I read about this book on a website and thought it would be good to read. Indeed, I highly recommend it. She talks mainly about the difficulties that affluent families have in raising children. Now, it's hard to call us affluent at this time in our lives, but she makes a number of points that are helpful for all parents. One of the biggest problems for parents in affluent communities (and for parents who are achievement oriented) is that they can be emotionally disconnected from their kids (preteens and teens) but overinvolved in certain parts of their lives. So, they may never sit and chat with their kids about life but they are certain to know exactly what their grades are and to tell them exactly which classes to take. Dr. Levine recommends really spending time with our kids and spend more time helping them develop autonomy and be less enmeshed in every activity of their lives. It is also important that kids learn that there is more to life than good grades and getting into a good college. There is a whole world out there that kids need to be free to explore. She also reminds us that the values of the affluent society are very materialistic. It is extremely important that children learn values besides materialism; this book is not written from a Christian perspective, so she doesn't talk about Christian values, but I think it is clear that, as Christian parents, the best thing we can do for our kids is help them know Jesus and develop Godly values. I highly recommend this book for all parents, not just those who can say they are "affluent".

Sunday, July 01, 2007

The cat and the string incident

So, Wednesday afternoon, Mr. Math Teacher was at the coffee shop with a friend, who is a vet. The kids and I sat on the sofa and were playing with Sophie, one of the cats, with a piece of yarn. Now, I have all my knitting stuff out in the living room and none of the cats has ever played with any of it, eaten it, or otherwise done anything with the yarn. So, I didn't worry about playing with a piece of yarn with the cat. She played for a while, then jumped off the sofa. A minute or so later, I looked at her and saw that she had the last inch of yarn sticking out of her mouth (it was about 12 inches long). I chased her, but by the time that I got to her, she had swallowed the yarn - EEK! The good news is that it was cotton yarn, so I wasn't worried about her getting something non-organic in her system.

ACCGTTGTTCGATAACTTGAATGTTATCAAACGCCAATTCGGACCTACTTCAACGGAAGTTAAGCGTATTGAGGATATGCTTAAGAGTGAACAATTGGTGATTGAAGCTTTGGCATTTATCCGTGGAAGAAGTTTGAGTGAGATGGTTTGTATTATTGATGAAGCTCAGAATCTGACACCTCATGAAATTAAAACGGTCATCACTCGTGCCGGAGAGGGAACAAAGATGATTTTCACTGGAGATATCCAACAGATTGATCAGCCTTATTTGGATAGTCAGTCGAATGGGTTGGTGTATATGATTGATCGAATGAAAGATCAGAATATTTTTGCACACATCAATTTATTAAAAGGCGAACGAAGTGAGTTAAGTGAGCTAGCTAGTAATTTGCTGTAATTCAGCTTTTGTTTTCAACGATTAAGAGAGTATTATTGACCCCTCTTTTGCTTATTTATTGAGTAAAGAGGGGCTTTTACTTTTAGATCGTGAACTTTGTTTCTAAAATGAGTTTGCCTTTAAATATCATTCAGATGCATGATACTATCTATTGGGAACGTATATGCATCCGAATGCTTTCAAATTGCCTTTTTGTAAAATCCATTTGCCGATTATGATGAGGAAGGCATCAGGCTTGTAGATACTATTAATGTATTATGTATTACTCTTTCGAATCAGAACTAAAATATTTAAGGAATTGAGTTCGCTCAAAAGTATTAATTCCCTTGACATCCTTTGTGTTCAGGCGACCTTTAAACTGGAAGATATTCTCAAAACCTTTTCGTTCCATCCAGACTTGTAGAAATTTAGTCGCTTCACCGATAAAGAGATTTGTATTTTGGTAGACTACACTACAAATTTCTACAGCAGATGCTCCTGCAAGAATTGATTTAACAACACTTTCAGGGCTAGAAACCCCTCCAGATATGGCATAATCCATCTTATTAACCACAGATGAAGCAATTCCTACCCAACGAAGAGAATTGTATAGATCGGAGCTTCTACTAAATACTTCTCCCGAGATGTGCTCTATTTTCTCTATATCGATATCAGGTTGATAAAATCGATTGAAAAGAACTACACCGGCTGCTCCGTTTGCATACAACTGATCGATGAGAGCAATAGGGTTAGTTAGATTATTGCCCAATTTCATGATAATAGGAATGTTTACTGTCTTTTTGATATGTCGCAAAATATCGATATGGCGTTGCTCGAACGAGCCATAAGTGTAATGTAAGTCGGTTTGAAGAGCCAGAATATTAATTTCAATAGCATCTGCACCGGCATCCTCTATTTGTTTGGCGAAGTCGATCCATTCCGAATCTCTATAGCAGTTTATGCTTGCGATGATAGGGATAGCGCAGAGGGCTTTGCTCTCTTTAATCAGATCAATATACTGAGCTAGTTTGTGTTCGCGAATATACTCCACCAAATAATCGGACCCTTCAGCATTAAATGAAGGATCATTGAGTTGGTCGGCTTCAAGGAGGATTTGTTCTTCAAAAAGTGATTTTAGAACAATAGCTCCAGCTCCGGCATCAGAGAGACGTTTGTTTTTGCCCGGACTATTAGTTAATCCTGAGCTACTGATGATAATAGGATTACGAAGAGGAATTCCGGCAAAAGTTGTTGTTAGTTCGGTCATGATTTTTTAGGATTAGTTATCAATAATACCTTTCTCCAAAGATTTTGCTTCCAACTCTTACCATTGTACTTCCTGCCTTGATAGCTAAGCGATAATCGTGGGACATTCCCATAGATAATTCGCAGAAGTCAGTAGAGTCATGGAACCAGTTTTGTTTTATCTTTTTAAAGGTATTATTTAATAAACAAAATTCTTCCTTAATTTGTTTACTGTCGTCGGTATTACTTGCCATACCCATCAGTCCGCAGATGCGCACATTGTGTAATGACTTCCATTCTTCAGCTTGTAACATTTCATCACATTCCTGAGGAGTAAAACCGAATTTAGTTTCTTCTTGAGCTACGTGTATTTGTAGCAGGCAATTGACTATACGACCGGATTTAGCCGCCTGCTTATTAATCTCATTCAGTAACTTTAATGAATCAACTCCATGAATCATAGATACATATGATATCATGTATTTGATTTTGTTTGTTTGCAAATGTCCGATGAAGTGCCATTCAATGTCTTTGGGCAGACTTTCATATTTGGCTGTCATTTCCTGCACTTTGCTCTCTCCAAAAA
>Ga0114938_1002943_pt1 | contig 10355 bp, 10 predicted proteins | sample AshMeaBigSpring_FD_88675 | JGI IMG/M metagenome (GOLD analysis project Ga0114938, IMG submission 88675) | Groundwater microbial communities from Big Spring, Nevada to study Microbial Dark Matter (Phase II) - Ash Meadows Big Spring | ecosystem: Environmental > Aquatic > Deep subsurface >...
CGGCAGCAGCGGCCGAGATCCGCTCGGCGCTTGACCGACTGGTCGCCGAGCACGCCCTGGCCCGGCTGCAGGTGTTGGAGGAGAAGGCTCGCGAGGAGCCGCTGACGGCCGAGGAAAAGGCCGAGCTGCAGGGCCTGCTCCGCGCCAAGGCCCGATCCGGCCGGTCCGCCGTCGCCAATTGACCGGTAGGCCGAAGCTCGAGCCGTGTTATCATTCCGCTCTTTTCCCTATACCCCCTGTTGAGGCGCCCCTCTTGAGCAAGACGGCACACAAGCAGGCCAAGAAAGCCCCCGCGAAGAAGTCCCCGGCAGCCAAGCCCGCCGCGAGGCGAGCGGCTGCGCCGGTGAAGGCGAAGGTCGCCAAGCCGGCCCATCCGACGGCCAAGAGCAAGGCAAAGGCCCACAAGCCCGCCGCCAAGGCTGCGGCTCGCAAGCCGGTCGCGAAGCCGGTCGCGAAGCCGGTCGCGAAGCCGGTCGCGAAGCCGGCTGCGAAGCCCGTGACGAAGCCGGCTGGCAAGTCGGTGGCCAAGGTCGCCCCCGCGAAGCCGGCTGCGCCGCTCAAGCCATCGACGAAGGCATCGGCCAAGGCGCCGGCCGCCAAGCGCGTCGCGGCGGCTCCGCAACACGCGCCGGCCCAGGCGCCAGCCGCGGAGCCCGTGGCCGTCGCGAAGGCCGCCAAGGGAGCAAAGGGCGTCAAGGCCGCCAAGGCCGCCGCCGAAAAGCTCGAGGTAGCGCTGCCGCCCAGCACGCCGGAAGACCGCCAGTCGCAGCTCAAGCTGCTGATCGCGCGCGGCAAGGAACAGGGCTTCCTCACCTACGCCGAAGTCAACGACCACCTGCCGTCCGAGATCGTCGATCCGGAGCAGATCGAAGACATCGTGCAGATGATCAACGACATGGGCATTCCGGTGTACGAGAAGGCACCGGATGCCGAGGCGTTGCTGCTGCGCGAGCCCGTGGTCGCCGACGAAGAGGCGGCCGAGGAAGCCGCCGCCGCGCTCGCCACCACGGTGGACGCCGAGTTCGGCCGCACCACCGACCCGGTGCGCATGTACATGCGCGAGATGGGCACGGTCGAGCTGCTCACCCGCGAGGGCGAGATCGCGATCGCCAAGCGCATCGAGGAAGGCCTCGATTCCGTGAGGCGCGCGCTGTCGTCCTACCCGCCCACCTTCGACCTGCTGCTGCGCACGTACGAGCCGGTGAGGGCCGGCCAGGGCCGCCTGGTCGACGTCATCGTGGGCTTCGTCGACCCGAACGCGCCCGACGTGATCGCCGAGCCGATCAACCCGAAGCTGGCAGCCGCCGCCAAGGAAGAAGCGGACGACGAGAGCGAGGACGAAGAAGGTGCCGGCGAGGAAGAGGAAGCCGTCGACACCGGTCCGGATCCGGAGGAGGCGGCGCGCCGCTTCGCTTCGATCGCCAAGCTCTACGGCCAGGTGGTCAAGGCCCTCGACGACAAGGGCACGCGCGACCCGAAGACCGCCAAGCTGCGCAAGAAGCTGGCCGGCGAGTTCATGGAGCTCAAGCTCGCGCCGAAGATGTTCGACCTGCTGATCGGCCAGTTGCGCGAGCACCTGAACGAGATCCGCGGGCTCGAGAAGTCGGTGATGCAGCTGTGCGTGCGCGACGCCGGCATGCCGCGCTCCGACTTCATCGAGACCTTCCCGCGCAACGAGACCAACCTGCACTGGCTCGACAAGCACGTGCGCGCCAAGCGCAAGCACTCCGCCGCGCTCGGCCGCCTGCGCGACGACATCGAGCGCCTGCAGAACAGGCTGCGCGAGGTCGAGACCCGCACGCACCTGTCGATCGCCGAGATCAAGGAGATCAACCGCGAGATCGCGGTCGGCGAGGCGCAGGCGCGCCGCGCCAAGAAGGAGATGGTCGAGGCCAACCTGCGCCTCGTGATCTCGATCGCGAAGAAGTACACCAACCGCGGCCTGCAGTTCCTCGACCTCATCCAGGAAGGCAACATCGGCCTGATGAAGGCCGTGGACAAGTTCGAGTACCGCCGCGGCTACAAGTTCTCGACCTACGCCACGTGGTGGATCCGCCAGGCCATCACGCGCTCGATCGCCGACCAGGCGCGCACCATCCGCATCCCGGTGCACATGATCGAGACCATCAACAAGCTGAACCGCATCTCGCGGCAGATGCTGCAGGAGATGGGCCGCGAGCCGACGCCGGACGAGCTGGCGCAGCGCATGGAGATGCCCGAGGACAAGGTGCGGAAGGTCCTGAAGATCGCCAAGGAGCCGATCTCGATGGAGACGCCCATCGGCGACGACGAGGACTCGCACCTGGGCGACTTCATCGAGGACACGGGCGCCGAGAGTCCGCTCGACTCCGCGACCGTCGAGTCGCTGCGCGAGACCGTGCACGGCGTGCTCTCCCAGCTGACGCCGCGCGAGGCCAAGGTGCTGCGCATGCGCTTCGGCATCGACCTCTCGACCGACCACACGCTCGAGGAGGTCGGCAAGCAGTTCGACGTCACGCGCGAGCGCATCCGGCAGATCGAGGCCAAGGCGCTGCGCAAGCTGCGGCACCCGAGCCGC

I called Mr. Math Teacher, who asked his vet friend what we should do. He recommended that we give the cat some hydrogen peroxide to make her gag. So, with Ga'Hoole Girl sitting on the sofa in great distress, I took the cat in the bathroom and tried to get some peroxide down her - with very little luck. Mr. Math Teacher and his vet friend came home and the vet got some peroxide down the cat's throat. Despite this, the cat refused to gag or vomit!! The vet gave her several doses without any luck. Two days later, while changing the cat boxes, Mr. Math Teacher found documentation that the string has passed. Thanfully.

The rest of life has not been nearly that exciting. The bathroom is now painted seafoam green. Wild Man doesn't like it. I think it looks really nice with the grey tub, sink, and toilet. Ga'Hoole Girl got 1/4th of one wall painted last weekend. We'll get her room painted next, and then the stairwell and hallway.

Wild Man has been asking for his own baseball helmet for awhile now. So, he bought one yesterday with his own money (along with some baseball gloves). Mr. Math Teacher and I sprung for a new bat (his old one was way too small). Anyway, the boy loves the new helmet. He wore it all around the house yesterday, and I found it in his bed with him last night! What a silly boy!

Fireworks are tonight. The fairgrounds are just two blocks from here, so we are going to walk over. We can see the high ones from the house, but it's not much of a walk to get to see all of them.